Thanks to Snopes.com and the likes of Jan Harold Brunvand, these days many of the best stories are debunked before they get very far. Even if your Aunt Diane still forwards you emails about how someone is hiding AIDS-laced hypodermic needles in gas pump handles, more of these stories seem to be caught these days than passed on as gospel truth.
In light of the season, I thought I’d revisit a couple of my favorite scary urban legends. In turn, I want to hear some of yours.
Killer in the Backseat
One night a woman went out for drinks with her girlfriends. She left the bar fairly late at night, got in her car and onto the deserted highway. After a few minutes she noticed a lone pair of headlights in her rear-view mirror, approaching at a pace just slightly quicker than hers. As the car pulled up behind her she glanced and saw the turn signal on — the car was going to pass — when suddenly it swerved back behind her, pulled up dangerously close to her tailgate and the brights flashed.
Now she was getting nervous. The lights dimmed for a moment and then the brights came back on and the car behind her surged forward. The frightened woman struggled to keep her eyes on the road and fought the urge to look at the car behind her. Finally, her exit approached but the car continued to follow, flashing the brights periodically.
Through every stoplight and turn, it followed her until she pulled into her driveway. She figured her only hope was to make a mad dash into the house and call the police. As she flew from the car, so did the driver of the car behind her — and he screamed, “Lock the door and call the police! Call 911!”
When the police arrived the horrible truth was finally revealed to the woman. The man in the car had been trying to save her. As he pulled up behind her and his headlights illuminated her car, he saw the silhouette of a man with a butcher knife rising up from the back seat to stab her, so he flashed his brights and the figure crouched back down. (about.com)
Babysitter in Peril
A young girl was babysitting two young children. She sent them to bed and soon started doing some homework when the phone rang. She picked it up, “Hello?” she said. There was a man on the other end, “Have you checked the children yet?” was the only thing he said before CLICK, the line went dead. About and hour later the phone rang again, it was the man. “Have you checked on the children yet?”. The girl was beginning to get scared, fifteen minutes later the phone rang. “Hello?” She answered hesitantly. “Why haven’t you checked on the children yet?!” The man demanded. The girl hung up and called the operator. The operator told her that she would trace the call the next time the man called her. Sure enough, a little while later he called again: “Go upstairs and check on the children” he said. The girl hung up and called the operator, “Get out!” the operator said, “the calls are coming from inside the house!”. The girl rushed to the door and ran outside. When the police came they found the children dead in their beds. (The Call)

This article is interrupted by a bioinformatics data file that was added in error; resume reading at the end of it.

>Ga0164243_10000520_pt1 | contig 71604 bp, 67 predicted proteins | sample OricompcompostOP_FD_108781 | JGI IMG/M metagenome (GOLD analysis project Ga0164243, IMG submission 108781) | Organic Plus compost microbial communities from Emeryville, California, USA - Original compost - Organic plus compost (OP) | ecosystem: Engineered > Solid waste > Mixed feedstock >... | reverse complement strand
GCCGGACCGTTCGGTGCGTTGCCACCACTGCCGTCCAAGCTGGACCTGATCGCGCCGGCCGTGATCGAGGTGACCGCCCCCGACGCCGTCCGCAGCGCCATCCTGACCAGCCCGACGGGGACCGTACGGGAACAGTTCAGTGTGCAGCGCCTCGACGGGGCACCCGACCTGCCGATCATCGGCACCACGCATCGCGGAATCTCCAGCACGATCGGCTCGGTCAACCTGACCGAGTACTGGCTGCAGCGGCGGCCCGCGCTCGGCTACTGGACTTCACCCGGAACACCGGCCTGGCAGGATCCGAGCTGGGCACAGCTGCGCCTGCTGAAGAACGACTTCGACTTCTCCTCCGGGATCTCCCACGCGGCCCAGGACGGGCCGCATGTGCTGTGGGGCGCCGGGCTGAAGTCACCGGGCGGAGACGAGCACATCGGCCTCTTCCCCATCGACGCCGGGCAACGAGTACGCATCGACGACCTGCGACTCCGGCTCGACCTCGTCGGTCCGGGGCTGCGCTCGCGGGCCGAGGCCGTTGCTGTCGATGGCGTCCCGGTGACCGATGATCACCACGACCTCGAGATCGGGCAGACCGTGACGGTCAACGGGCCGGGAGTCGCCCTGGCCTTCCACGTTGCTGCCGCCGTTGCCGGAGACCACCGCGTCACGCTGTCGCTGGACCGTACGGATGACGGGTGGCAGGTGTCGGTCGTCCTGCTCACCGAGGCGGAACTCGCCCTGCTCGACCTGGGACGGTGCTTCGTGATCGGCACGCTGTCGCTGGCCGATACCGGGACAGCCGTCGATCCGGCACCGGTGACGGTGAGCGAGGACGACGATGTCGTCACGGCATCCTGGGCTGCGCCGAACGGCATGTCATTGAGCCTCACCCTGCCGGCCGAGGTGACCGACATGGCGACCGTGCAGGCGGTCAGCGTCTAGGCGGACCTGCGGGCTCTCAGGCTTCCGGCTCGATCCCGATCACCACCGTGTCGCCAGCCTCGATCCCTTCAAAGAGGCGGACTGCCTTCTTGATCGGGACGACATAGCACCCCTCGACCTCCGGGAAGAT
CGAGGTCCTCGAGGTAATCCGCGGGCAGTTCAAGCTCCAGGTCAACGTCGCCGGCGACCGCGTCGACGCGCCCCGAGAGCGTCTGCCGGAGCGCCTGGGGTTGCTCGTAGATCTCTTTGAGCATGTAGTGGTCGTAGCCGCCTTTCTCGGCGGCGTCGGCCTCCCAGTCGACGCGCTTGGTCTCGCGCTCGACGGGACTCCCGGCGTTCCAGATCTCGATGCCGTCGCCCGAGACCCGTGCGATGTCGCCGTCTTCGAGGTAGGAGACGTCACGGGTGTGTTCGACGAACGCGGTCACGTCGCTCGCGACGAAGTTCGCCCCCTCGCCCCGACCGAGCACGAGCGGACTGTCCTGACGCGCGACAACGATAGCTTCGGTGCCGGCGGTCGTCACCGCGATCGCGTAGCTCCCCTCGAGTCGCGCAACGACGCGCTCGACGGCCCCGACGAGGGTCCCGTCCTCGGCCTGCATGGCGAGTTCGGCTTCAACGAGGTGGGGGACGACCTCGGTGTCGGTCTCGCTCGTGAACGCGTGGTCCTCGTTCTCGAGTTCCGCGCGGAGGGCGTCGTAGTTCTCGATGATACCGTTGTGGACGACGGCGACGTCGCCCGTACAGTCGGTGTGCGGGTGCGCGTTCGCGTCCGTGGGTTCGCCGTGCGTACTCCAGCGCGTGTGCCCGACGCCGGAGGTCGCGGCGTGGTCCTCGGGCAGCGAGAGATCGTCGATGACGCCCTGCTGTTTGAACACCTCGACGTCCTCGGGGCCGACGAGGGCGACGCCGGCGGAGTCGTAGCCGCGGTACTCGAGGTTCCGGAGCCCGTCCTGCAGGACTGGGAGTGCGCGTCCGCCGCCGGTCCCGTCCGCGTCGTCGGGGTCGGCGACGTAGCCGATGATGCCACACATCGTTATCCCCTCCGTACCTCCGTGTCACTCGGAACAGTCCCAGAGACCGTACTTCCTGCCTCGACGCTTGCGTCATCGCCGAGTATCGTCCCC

The Roommate’s Death
Two college roommates were complete opposites, one liked to study while the other liked to party. In preparation for their upcoming midterms, the studious roommate (Jane) planned a Friday night of studying while the partier (Mary) decided to go to a frat party.
The two were friends, regardless of their differences, and while Mary got ready for the party, she tried to get Jane to go. Jane insisted on studying and Mary set out for the party. Jane agreed to leave the door unlocked, so that Mary wouldn’t have to bring her keys.
While Mary was at the party, she met up with another group of friends and they convinced Mary to stay at their place for the night. Mary agreed but had to stop back at her room to get her keys. It was about 2 a.m. when Mary got back. She snuck in and grabbed her keys, leaving the lights off, not wanting to wake her roommate.
The next morning Mary walked home, intent to ask Jane for some study help. When she reached her room and opened the door she saw Jane murdered at her desk! Written on the wall in Jane’s blood was “Aren’t you glad you didn’t turn on the light?” (Aren’t You Glad You Didn’t Turn on the Light?)
I could go on and on, but I probably shouldn’t. What legends are you fond of? What local ones get told in your town?